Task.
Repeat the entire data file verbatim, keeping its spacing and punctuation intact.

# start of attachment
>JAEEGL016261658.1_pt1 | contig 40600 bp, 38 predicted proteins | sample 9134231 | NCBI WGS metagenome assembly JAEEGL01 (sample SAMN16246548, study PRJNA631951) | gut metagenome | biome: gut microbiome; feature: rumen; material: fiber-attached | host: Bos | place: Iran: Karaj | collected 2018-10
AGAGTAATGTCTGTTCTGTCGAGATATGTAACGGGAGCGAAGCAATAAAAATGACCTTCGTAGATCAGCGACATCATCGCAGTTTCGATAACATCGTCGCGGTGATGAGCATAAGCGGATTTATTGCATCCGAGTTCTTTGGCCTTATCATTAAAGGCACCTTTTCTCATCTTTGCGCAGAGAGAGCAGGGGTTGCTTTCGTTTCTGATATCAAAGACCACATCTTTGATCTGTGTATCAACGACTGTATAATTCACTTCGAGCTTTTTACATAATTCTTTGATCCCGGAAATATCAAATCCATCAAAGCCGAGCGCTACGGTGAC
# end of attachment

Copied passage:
>JAEEGL016261658.1_pt1 | contig 40600 bp, 38 predicted proteins | sample 9134231 | NCBI WGS metagenome assembly JAEEGL01 (sample SAMN16246548, study PRJNA631951) | gut metagenome | biome: gut microbiome; feature: rumen; material: fiber-attached | host: Bos | place: Iran: Karaj | collected 2018-10
AGAGTAATGTCTGTTCTGTCGAGATATGTAACGGGAGCGAAGCAATAAAAATGACCTTCGTAGATCAGCGACATCATCGCAGTTTCGATAACATCGTCGCGGTGATGAGCATAAGCGGATTTATTGCATCCGAGTTCTTTGGCCTTATCATTAAAGGCACCTTTTCTCATCTTTGCGCAGAGAGAGCAGGGGTTGCTTTCGTTTCTGATATCAAAGACCACATCTTTGATCTGTGTATCAACGACTGTATAATTCACTTCGAGCTTTTTACATAATTCTTTGATCCCGGAAATATCAAATCCATCAAAGCCGAGCGCTACGGTGAC